# xorpd assembly riddle 0x02

xorpd has some riddle-like pieces of assembly code here. In this post, I’ll analyze this one.

I present to you the riddle number 0x02:

`neg rax`

sbb rax,rax

neg rax

In order to understand this one we first need to understand **neg** and **sbb **instructions. Let’s check Intel’s manuals:

*Integer Subtraction with Borrow (**aka sbb)** definition from **Intel’s manual**:*

Adds the source operand (second operand) and the carry (CF) flag, and subtracts the result from the destination operand (first operand). The result of the subtraction is stored in the destination operand

`DEST ← (DEST — (SRC + CF));`

*Two’s Complement Negation (**aka neg)** definition from **Intel’s manual**:*

Replaces the value of operand (the destination operand) with its two’s complement. (This operation is equivalent to subtracting the operand from 0.)

`IF DEST = 0 `

THEN CF ← 0;

ELSE CF ← 1;

FI;

DEST ← [– (DEST)]

Now you may ask, *how’s **the two’s complement** obtained?* It’s obtained just by flipping every bit and then adding 1 to the result. Here are some examples:

00110101 ==(flip)==> 11001010 ==(+1)==> 11001011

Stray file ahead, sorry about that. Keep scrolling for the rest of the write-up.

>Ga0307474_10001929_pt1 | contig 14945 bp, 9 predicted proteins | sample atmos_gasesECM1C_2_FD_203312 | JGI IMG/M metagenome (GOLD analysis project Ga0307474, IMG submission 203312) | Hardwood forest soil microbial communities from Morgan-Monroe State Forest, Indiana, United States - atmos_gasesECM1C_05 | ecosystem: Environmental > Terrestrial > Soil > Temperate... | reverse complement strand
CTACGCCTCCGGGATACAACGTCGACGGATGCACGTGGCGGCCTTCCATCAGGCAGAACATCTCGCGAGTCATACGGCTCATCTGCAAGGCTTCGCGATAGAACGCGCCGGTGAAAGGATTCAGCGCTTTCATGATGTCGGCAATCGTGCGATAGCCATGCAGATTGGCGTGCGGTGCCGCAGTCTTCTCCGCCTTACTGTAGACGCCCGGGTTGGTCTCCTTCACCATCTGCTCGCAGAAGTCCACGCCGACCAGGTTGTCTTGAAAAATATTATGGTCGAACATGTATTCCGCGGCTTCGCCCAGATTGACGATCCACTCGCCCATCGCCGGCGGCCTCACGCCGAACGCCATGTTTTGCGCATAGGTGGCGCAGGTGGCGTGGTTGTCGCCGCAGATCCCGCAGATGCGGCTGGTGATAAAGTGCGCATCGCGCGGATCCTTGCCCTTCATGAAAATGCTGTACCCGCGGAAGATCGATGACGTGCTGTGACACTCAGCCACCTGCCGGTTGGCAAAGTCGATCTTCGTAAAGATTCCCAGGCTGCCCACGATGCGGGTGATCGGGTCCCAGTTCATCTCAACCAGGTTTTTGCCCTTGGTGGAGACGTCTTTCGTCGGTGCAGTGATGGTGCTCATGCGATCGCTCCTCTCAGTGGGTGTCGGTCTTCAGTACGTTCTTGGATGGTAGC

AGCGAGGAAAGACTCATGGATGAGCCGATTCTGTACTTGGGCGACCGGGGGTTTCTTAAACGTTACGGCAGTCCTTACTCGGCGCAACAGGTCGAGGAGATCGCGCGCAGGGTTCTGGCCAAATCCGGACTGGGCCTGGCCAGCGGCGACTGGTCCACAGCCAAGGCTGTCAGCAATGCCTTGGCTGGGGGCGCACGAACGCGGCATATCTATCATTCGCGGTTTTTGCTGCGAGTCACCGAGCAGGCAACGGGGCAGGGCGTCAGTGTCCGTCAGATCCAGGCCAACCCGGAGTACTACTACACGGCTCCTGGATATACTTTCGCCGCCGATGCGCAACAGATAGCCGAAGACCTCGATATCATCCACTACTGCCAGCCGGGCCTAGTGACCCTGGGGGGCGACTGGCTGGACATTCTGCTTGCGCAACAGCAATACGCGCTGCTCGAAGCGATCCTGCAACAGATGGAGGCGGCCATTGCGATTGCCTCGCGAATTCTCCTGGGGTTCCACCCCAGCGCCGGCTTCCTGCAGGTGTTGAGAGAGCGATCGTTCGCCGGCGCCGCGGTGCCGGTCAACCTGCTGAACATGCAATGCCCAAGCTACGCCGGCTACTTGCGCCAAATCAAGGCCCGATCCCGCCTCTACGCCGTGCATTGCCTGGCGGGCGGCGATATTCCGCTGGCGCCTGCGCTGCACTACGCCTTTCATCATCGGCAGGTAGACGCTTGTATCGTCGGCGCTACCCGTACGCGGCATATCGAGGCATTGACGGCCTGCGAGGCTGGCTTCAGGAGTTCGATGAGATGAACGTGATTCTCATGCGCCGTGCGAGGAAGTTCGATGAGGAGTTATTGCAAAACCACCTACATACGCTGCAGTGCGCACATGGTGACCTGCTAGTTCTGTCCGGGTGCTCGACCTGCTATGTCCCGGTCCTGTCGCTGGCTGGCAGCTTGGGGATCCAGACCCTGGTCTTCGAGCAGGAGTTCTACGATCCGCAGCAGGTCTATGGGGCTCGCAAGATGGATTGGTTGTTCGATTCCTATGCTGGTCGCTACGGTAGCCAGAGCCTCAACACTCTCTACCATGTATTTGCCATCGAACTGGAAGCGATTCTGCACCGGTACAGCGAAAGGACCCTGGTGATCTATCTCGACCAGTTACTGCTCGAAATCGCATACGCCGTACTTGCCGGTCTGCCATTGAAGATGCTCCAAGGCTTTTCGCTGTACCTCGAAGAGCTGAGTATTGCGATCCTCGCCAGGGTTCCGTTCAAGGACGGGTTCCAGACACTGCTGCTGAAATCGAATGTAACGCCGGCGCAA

11001011 is the 2’s complement of 0011010111110000 ==(flip)==> 00001111 ==(+1)==> 00010000

00010000 is the 2’s complement of 11110000

Now that we grasp what each instruction does let’s analyze the code line by line

**Line 1: neg rax**

This computes the two’s complement, places the result into **rax** and updates the Carry Flag (**CF**) accordingly.

Example 1:Suppose the original value from rax on line 1 was 101neg rax ; rax is now = !rax+1 = (!101)+1 = 010+1 =011

;CF=1

Example 2:Suppose the original value from rax on line 1 was 000neg rax ; rax is now = !rax+1 = (!000)+1 = 111+1 =000

;CF=0

## Line 2: **sbb rax, rax**

This op performs subtraction between **rax** and itself + the **CF** (which is 0 if the original value from **rax** was 0, or 1 otherwise).

Following Example 1 (original rax value was 101):sbb rax, rax ; This can be expressed as:

; 1. 011 - (011+CF)CF=1 in this case, from prev op

; 2. 011 - (011+1) <--|

; 3. 011 - 100

; 4.111A borrow occurred here

Following Example 2 (original rax value was 000):sbb rax, rax ; This can be expressed as:

; 1. 000 - (000+CF)CF=0 in this case, from prev op

; 2. 000 - (000+0) <--|

; 3. 000 - 000

; 4.000

## Line 3: **neg rax**

Same as in line 1, of course, but just with updated values from previous ops:

Following Example 1 (original rax value was 101):

neg rax ; rax is now = !rax+1 = (!111)+1 = 000+1 =001

Following Example 2 (original rax value was 000):

neg rax ; rax is now = !rax+1 = (!000)+1 = 111+1 =000

## Conclusion

As a final conclusion, we can say that this piece of code sets **rax** to **0** if its original value was 0 or to **1** if it was otherwise. I can imagine this to be a sort of integer to boolean conversion. In a high-level programming language this could be expressed as:

`func foo(n *int) bool {`

return *n != 0

}